But if the goal of a regression test is not to find errors, then what does it do? The goal of a regression test is functional consistency. The regression test ensures that, after a change to the software, the unchanged parts still work the same as before—regardless of whether this is functionally correct in principle.

The Kind of Regression Tests We Need

As the adage goes, “If a hammer is your only tool, everything looks like a nail.” The fact that we use functional tests as regression tests is solely due to the fact that we do not have any tool support for what we actually need: a consistency check.

Functional tests "fixate" the behavior of the application. This is good if the behavior of the application must not change. But in reality, the behavior of the application has to change all the time. And this is when these "fixating" tests transform from help to hindrance.

In order to recognize a functional regression after a change, we do not need manually defined functional checks. It is entirely sufficient to recognize changes in the behavior of the system, similar to a version control system. To accept the current state as correct or at least as a given and to define tests based on this state is not a new realization. Michael C. Feathers describes this approach in his book Working Effectively with Legacy Code and calls it a "characterization test."

However, this "recognition of changes" is not enough. What makes a version control system so effective is the possibility of either ignoring volatile changes permanently (masking them) or being able to simply commit these changes and update the associated tests efficiently. And that's exactly what we need for our regression test system, too.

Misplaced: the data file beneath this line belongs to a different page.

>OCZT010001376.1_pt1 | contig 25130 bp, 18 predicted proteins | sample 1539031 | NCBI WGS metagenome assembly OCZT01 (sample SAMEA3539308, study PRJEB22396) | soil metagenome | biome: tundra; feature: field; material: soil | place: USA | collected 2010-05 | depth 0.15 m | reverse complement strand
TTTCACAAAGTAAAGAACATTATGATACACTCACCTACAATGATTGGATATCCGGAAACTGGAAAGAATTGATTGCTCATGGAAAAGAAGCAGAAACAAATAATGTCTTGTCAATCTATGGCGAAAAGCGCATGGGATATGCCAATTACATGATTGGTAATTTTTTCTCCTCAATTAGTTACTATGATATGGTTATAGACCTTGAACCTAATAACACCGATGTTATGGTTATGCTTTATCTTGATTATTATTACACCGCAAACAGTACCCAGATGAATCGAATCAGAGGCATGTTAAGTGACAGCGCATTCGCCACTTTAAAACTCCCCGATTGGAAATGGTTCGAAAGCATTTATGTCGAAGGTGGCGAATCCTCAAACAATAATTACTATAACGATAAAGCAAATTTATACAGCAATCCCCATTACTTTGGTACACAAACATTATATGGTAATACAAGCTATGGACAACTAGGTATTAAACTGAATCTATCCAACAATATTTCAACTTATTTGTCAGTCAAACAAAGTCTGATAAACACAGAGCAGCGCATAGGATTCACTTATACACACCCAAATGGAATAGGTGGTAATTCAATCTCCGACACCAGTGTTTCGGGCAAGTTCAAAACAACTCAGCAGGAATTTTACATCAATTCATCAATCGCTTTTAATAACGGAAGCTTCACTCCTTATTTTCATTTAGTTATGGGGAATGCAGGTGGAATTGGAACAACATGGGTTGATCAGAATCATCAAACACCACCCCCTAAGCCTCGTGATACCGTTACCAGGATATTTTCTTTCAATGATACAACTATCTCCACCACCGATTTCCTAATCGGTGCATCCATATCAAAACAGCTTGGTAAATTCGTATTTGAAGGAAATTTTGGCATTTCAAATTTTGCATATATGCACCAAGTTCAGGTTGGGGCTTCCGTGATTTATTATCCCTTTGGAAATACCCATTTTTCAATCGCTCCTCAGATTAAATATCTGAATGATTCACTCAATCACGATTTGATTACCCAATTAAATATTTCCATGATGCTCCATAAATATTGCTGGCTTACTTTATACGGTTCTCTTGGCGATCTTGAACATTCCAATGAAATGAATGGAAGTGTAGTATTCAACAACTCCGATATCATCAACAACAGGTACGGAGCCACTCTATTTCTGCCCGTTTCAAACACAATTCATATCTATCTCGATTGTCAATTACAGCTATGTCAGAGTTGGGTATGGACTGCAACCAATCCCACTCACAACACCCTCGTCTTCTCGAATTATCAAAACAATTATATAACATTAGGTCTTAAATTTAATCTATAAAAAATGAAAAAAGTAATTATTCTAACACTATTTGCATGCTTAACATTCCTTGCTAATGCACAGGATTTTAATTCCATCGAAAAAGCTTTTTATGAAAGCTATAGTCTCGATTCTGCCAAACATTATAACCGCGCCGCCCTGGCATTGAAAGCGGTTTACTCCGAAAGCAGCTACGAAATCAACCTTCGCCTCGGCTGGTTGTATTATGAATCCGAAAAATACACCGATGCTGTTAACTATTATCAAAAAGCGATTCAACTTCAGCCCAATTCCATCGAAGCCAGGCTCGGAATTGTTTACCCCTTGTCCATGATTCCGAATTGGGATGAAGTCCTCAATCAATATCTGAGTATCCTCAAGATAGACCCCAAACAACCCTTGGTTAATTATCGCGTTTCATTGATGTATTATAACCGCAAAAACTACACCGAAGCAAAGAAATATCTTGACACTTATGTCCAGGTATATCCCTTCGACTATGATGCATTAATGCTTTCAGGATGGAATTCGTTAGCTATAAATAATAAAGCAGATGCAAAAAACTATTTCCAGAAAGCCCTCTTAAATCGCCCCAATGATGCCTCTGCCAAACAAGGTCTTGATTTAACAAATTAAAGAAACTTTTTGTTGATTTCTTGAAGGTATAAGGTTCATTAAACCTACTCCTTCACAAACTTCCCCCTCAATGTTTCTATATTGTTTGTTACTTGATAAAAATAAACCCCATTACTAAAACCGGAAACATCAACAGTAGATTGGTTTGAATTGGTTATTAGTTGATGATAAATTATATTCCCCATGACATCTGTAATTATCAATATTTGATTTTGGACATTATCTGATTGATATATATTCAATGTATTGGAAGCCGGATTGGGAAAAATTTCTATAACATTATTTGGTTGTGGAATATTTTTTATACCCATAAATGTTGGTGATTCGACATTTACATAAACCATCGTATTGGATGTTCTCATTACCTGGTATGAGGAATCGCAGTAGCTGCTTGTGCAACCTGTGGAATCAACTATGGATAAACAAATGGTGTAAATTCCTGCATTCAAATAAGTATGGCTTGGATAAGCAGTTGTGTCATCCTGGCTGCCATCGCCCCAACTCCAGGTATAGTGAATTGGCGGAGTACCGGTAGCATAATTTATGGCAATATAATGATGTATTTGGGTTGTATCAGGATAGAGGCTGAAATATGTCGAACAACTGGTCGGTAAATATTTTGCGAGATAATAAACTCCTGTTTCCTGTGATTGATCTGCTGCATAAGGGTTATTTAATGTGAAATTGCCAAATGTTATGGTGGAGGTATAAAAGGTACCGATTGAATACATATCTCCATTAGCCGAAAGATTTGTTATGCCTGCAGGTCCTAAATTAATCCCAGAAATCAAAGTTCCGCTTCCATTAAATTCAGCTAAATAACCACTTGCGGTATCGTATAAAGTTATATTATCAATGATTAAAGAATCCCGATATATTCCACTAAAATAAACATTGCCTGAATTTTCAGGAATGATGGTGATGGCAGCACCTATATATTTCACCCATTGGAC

In one of my last projects, we built something similar ourselves. We created a web crawler that searched our site and created FitNesse tests with assertions from everything it found. But for the parts of the system that still frequently changed, the “copy and paste” of updates was cumbersome. The “review changes and approve” functionality of the system was missing. So we only created tests for mature and stable parts of the system. This worked very well and reduced both testing effort and risk enormously. Quite often, these tests would spot nuanced differences that manual testing would likely have missed.

Fixing Our Regression Tests

Current approaches to automated UI testing are broken because regression testing is not testing; regression testing is version control of the behavior of the system. This realization fixes many common problems and makes creating and maintaining tests much more efficient.

User Comments

James Anderson's picture

Hi Jeremias, great read! I am curious how you would classify testing a bug fix? this would 'appear' to fall under regression testing but it does lend it self towards functional testing or is this a different classification altogether? and once the bug had been fixed does it become a regression test?



November 10, 2017 - 11:37am
Jeremias Rößler's picture

Hi James, great you liked it and thank you for your comment.

I think regression testing is just testing again - no matter whether this is functional testing, performance testing, or any other form of testing. The software at some point had some wanted attribute (e.g. feature / functionality) and is tested again to see if it still has that attribute (e.g. after a change). Most common are functional regression tests, ideally automated.

In my opinion, a bug means that the actual behaviour of the software differs from the expected behaviour of the software. Sometimes, this difference was always there and only recently discovered. Sometimes, the expected behaviour changed, rendering the actual behaviour to become erroneous where it was previously considered correct. It doesn't really matter. If the bug is already covered by a test, than the bug fix is a change like any other - and requires an adaption of the test, again lending to the version control analogy. If it was not covered by a test, than it probably makes sense to add that test.

November 10, 2017 - 5:57pm

About the author

StickyMinds is a TechWell community.

Through conferences, training, consulting, and online resources, TechWell helps you develop and deliver great software every day.